It is well-known that marijuana and cannabis products can do a lot to help with the pain of many serious medical conditions. These products have proven invaluable to cancer patients, helping them overcome the often powerful nausea and lack of appetite caused by chemotherapy. Because marijuana returns their appetite, this in turn improves the odds of recovery, given that wasting is a common side effect of cancer treatments. Now, according to a new report from VICE, marijuana could also be invaluable to patients with HIV.
A new study concludes the active ingredients in marijuana may reduce the HIV viral lode. If true, this goes beyond helping with pain and other symptoms of the disease.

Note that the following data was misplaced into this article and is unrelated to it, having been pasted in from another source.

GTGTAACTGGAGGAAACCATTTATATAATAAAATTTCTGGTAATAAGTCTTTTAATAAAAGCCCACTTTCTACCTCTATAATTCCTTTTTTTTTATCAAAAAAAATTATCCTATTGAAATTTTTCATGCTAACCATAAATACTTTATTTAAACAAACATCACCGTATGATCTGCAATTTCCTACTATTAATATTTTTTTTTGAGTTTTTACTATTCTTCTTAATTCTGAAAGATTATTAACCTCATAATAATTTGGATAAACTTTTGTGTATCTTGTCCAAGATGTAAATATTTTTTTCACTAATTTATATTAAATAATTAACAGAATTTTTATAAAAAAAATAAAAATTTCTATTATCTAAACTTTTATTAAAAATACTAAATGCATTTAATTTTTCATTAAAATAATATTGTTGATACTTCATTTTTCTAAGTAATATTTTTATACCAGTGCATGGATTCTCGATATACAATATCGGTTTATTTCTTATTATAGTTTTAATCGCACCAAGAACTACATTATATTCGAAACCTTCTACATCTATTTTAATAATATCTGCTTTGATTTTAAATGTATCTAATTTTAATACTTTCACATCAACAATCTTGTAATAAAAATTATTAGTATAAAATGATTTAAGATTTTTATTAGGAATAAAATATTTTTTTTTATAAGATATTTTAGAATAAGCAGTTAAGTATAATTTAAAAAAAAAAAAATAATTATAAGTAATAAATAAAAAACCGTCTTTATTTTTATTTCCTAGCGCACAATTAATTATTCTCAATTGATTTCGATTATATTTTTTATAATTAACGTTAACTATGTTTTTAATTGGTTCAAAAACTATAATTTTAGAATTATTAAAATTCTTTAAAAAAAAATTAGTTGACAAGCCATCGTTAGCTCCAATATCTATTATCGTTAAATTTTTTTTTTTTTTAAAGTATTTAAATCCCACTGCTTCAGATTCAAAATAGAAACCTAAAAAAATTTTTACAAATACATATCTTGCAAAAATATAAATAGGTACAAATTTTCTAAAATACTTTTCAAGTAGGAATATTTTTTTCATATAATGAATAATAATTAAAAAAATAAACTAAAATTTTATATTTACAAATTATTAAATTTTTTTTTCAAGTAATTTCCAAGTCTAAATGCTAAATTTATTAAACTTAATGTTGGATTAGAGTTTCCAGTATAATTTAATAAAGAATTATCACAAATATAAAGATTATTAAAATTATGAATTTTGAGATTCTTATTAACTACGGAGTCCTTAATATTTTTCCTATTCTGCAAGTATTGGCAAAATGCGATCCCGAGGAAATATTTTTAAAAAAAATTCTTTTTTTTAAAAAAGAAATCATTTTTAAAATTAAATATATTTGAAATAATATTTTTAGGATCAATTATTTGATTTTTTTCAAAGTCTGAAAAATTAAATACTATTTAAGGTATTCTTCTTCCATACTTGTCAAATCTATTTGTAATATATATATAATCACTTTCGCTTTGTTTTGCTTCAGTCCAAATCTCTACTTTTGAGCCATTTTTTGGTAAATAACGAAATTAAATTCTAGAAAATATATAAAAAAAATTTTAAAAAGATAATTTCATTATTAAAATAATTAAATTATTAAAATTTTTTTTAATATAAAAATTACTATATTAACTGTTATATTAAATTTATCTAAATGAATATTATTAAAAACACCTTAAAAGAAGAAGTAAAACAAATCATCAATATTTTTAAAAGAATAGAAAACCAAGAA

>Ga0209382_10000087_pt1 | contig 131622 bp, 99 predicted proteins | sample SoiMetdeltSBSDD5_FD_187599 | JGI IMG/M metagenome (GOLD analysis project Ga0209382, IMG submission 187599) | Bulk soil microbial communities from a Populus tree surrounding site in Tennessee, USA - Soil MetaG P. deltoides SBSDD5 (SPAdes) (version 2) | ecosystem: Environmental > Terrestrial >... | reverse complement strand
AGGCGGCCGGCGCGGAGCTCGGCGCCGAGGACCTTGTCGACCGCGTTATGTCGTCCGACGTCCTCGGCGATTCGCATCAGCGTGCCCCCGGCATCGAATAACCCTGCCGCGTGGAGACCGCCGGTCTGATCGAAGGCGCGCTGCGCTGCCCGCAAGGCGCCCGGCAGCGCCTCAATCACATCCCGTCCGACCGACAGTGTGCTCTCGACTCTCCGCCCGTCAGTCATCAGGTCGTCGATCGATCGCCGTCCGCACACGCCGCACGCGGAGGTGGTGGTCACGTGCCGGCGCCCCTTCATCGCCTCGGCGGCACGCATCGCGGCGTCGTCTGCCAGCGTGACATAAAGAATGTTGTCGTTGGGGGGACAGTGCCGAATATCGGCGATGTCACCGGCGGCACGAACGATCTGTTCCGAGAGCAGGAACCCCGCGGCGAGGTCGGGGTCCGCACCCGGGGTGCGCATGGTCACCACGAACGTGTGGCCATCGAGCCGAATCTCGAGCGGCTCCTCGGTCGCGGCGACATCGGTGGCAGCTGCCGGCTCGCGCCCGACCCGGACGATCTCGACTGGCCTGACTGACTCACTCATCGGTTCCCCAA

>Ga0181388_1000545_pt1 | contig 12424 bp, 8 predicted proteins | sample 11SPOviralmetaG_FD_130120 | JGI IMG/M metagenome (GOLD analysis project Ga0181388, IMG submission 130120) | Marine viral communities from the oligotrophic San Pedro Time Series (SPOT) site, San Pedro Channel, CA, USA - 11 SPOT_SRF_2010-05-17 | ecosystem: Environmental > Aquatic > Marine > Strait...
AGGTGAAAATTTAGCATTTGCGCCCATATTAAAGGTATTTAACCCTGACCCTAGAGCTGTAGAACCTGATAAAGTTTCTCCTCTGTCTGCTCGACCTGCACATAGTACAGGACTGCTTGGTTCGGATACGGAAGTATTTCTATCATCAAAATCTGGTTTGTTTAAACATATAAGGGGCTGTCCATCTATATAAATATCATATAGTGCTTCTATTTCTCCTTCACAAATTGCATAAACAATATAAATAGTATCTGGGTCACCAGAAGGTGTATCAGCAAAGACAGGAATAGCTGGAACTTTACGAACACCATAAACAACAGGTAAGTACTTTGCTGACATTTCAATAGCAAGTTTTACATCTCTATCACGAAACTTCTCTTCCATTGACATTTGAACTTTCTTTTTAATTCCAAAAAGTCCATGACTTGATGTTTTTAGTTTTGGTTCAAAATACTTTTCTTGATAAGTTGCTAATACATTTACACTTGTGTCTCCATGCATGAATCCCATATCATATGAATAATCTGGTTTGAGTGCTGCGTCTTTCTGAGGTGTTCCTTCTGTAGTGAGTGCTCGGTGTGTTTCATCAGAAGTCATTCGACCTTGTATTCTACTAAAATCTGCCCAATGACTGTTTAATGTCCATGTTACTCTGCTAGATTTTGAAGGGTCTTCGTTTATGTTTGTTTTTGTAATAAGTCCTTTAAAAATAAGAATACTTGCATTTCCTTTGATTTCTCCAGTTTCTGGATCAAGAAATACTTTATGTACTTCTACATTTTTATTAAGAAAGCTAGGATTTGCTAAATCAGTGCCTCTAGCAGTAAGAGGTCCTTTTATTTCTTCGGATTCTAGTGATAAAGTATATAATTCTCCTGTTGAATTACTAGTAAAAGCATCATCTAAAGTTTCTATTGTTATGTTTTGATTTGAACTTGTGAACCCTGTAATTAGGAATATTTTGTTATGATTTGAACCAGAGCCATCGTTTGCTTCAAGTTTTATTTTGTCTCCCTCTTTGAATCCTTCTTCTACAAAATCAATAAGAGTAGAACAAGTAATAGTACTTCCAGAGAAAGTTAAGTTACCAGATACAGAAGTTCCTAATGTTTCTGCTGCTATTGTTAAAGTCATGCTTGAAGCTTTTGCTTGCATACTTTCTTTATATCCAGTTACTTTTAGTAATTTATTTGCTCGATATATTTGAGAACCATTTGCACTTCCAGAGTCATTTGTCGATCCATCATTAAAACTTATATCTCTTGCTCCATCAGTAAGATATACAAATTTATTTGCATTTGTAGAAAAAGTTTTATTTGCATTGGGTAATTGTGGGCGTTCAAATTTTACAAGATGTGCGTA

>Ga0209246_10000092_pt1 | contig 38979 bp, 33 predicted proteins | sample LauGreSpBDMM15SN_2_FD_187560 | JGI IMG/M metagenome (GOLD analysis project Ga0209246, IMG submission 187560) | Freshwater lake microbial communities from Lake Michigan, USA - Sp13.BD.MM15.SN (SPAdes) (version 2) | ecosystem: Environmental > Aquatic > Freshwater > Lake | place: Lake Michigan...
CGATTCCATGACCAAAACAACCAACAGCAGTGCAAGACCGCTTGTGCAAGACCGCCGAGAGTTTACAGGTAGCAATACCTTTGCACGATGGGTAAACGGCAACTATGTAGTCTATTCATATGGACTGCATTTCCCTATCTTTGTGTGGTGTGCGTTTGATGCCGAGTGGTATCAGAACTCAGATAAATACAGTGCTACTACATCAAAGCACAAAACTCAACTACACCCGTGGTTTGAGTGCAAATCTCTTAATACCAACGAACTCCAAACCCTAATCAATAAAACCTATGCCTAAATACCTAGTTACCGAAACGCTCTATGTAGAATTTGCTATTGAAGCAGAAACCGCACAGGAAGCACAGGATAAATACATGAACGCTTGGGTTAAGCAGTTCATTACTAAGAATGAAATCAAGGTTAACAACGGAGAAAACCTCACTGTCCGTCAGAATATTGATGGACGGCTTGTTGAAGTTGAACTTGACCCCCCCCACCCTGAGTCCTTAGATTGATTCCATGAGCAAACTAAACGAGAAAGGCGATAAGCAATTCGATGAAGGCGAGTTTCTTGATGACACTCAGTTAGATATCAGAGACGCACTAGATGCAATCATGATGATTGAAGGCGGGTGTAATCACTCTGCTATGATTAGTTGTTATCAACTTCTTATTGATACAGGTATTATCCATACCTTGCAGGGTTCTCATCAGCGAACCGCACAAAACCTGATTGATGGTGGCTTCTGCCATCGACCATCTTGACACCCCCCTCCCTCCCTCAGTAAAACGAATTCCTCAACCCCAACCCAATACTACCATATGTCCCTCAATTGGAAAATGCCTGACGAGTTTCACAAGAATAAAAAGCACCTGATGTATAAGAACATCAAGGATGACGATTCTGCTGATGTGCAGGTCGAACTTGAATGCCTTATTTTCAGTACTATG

Since marijuana is still classified as a Schedule One controlled substance of the U.S. Controlled Substances Act of 1970 (USCSA), it is very difficult for researchers who get federal money to conduct any studies. Being on the highest schedule means that it does not have any valid medial use, as established by peer reviewed research, has a high potential for abuse, and is dangerous. While there is no question that marijuana is not chemically addictive and is not dangerous, it is hard to get peer-reviewed federal studies when conducting such studies were nearly impossible. Continue reading